Getting Enough Protein

Protein is a nutrient that is vital to our health. It’s not only required for our muscles, it’s also required for almost every bodily function we have including digestion, and cardiovascular and nervous systems to name just a few. Lack of adequate protein increases frailty, impairs the immune function, and recovery from injury takes longer.

Seniors tend to have smaller appetites and eat less; combine that with reduced absorption of nutrients and that equates to the risk that seniors may not be meeting their protein requirements. Naturally meat, poultry, and fish are good sources of protein for those who choose to eat meat.

The trick, however, is trying to increase protein intake when traditional sources of protein are refused. One woman I knew would only eat mashed potatoes and canned peas for lunch and dinner. Another gentleman developed an aversion to all meats and cheeses. A third would only eat a slice or two of deli ham (not exactly a high quality source of protein) at lunch and no protein at breakfast or dinner. A vegetarian coworker (now retired) picked at her lunch and barely ate anything except for salad at a recent reunion.

Foods for seniors should also be nutrient-dense, not just full of empty calories. Here are some suggestions on increasing protein intake. Of course some foods should be avoided according to allergies, dietary preferences, and chewing/swallowing ability.

  • Nuts & seeds, preferably unsalted. Top oatmeal, yoghurt, and cereal with chopped nuts and seeds.
  • Choose Greek yoghurt over regular yoghurt: it has more protein.
  • Spread nut butter on fruit slices.
  • Mix skim milk powder into already prepared yoghurt, puddings, smoothies, mashed potatoes, creamy soups, oatmeal, mac & cheese, and egg salad. Nobody will be able to taste that it’s in the food.
  • Make fortified milk: increase the protein in regular milk by adding skim milk powder to it. Use this fortified milk in cereal, for baking, or drink a glass of it accompanied with a slice of bread with peanut butter.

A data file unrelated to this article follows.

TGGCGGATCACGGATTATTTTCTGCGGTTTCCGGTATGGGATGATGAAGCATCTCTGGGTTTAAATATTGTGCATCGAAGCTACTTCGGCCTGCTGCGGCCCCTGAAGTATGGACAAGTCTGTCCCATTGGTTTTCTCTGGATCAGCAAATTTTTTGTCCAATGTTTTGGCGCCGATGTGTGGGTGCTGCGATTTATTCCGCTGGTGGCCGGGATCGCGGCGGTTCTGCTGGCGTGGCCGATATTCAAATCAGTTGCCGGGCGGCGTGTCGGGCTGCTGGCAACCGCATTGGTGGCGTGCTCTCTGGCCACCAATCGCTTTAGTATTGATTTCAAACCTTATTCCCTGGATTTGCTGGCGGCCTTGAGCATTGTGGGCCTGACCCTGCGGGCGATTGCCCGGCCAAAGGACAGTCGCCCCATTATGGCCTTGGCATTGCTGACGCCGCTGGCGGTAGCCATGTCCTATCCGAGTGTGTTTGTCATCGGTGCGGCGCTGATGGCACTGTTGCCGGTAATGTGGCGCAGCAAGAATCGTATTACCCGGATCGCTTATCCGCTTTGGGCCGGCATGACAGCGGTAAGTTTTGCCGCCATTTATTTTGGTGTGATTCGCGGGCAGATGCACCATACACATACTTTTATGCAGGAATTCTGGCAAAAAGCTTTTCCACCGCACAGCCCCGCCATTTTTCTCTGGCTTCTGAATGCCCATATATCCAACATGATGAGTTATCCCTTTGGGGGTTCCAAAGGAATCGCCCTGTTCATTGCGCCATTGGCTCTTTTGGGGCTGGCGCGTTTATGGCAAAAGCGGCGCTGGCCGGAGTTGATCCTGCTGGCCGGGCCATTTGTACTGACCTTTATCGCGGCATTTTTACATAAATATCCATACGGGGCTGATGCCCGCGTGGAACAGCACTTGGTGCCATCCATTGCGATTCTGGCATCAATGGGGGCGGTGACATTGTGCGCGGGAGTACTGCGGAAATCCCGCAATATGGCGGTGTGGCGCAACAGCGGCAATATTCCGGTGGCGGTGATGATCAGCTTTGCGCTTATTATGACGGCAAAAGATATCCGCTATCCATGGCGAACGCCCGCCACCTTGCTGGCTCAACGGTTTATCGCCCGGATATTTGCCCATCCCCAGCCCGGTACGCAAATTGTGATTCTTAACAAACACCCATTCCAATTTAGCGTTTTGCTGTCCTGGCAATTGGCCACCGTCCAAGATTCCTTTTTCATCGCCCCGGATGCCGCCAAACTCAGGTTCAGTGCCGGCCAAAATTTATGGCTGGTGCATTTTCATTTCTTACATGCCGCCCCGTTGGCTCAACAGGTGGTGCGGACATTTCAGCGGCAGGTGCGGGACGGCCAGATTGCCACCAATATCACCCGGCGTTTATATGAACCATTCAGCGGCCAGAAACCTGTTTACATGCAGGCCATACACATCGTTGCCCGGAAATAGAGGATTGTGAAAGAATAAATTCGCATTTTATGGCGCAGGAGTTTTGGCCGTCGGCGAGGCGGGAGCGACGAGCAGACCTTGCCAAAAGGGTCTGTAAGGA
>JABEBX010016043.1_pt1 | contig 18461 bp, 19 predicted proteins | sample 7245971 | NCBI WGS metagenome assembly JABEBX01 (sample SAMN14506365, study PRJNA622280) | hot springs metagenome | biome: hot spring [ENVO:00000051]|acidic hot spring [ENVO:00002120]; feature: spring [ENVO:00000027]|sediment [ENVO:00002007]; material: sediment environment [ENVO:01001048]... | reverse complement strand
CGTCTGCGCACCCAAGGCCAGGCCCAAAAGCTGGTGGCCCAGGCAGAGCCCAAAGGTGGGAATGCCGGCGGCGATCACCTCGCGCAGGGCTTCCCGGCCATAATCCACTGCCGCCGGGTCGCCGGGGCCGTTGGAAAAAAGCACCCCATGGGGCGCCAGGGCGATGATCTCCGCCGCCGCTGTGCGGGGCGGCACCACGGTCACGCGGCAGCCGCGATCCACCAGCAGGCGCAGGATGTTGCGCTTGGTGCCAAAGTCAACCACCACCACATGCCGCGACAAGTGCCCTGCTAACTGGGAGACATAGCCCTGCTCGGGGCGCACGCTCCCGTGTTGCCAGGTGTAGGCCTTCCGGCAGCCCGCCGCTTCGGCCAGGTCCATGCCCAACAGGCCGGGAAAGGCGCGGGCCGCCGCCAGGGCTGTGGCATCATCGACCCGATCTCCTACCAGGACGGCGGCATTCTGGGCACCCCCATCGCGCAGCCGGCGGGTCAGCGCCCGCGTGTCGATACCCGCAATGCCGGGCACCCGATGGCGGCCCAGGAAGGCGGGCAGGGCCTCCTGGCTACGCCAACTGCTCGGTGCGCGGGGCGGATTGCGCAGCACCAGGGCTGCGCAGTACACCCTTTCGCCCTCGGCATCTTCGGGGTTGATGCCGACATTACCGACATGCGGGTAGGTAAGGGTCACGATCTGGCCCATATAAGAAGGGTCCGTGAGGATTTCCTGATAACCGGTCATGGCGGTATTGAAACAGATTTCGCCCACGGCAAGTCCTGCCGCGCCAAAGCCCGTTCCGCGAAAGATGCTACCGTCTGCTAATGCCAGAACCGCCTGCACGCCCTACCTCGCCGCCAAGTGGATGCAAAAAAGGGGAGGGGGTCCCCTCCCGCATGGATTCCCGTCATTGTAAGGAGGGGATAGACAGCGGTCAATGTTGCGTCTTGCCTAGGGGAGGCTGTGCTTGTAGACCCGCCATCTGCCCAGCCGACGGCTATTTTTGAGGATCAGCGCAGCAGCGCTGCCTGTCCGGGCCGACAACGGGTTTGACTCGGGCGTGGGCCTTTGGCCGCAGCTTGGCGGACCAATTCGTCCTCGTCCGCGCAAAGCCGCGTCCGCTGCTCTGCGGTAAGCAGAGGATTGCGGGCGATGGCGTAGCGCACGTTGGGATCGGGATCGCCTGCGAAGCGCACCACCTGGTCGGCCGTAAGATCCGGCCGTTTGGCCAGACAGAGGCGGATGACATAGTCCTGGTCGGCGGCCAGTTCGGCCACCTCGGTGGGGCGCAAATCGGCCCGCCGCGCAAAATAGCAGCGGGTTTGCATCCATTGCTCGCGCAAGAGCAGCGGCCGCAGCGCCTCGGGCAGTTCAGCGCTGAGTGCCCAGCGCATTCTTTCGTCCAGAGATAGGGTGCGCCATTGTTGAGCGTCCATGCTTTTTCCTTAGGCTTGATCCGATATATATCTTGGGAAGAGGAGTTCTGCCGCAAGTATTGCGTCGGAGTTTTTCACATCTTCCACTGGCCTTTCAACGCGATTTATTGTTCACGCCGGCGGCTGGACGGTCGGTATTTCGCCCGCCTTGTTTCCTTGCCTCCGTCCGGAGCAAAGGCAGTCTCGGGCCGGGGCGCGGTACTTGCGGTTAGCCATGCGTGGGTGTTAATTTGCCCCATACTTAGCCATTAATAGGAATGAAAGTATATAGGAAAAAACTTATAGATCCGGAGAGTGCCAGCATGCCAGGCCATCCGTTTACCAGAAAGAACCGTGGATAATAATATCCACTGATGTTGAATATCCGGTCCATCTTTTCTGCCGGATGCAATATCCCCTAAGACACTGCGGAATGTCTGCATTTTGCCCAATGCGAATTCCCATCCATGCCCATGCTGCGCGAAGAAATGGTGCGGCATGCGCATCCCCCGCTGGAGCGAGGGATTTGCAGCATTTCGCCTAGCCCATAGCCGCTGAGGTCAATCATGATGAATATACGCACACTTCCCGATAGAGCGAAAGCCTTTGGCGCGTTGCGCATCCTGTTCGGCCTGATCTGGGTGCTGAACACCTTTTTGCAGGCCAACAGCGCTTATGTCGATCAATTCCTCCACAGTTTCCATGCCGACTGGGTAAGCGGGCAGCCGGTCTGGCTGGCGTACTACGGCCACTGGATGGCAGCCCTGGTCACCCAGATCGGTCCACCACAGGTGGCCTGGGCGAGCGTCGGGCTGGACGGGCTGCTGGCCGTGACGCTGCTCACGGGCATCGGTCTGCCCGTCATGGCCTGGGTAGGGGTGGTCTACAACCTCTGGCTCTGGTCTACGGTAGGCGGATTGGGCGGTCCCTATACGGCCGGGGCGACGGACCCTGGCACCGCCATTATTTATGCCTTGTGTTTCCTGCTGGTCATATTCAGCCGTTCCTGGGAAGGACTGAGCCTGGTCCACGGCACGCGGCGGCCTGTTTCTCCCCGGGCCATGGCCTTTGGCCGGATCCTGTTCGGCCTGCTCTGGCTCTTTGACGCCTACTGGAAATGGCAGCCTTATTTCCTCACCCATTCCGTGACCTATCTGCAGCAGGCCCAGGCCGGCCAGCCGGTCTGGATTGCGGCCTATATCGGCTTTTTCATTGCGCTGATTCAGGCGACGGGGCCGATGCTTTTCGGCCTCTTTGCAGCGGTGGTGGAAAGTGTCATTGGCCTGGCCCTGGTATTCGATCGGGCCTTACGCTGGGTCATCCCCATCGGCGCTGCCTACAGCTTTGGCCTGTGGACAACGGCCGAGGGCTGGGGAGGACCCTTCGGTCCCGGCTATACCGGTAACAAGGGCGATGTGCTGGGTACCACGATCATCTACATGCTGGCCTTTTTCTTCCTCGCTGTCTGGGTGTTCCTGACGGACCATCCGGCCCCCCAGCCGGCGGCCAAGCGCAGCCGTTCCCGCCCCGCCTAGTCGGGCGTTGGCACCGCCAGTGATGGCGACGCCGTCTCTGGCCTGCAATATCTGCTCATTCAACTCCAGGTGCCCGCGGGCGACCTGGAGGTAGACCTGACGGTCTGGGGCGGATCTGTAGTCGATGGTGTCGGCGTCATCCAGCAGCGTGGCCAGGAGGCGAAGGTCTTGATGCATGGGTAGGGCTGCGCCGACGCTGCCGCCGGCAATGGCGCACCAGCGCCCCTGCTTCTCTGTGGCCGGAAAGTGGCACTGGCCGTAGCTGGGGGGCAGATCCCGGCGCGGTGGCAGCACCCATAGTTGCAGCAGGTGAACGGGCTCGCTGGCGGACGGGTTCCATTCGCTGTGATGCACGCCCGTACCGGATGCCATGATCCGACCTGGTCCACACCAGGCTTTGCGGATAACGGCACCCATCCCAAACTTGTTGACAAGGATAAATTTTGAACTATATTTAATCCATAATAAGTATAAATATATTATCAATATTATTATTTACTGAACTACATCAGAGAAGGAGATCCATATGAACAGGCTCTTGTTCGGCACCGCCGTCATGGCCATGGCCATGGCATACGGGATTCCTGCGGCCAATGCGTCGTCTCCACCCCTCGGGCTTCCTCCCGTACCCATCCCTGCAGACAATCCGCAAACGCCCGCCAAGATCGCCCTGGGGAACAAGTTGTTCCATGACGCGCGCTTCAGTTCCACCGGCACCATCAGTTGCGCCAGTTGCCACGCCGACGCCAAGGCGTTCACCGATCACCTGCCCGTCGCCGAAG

• Cottage cheese is relatively high in protein.
  • Go vegetarian with edamame, tofu, tempeh.
  • Use whole grain bread or bread with seeds.
  • Stir cooked lentils and beans (kidney, chickpea, etc) into soups and stews, or puree them and use them as a thickener.
  • Simmer some prepared beans (white kidney beans, chickpeas, etc) with a little chicken stock for about 10 minutes then puree the stock & beans. Add flavourings such as herbs & garlic to taste and serve as a side dish, or use as a spread on crackers or veggie sticks.
  • Use quinoa instead of pasta or white rice.
  • Scramble some eggs with grated cheese and fortified milk. Note: seniors and those with compromised immune systems should never consume raw eggs.
  • Use fortified milk when making smoothies and milkshakes.

Be wary of protein bars, shakes, powders & supplements. Some have added sugar, and not everyone can tolerate the richness of the shakes and some may even interact with certain medications. Some have higher levels of potassium and sodium or may contain glutin. They may not be safe for anyone with a renal disorder. Always seek medical advice first to see what, if any, supplementation is suitable.

So how much protein is required?  Studies suggest that 1.0 to 1.6 grams per kilogram of body weight is an adequate intake, and some experts say that as much as 25 to 30 grams daily can be safely consumed. Always consult with a medical professional.

Make sure water intake is kept up, as you don’t want to stress the kidneys for those who already have some kidney function impairment.

And speaking from personal experience, these are easy ways to increase protein intake for cancer patients as well.



Protein powder (Washington University)

Introduction to Protein (Eat Right Ontario)

Nutrient Protein (World’s Healthiest Foods)

Position of the Academy of Nutrition and Dietetics: Food and Nutrition for Older Adults: Promoting Health and Wellness (Journal of the Academy of Nutrition and Dietetics)


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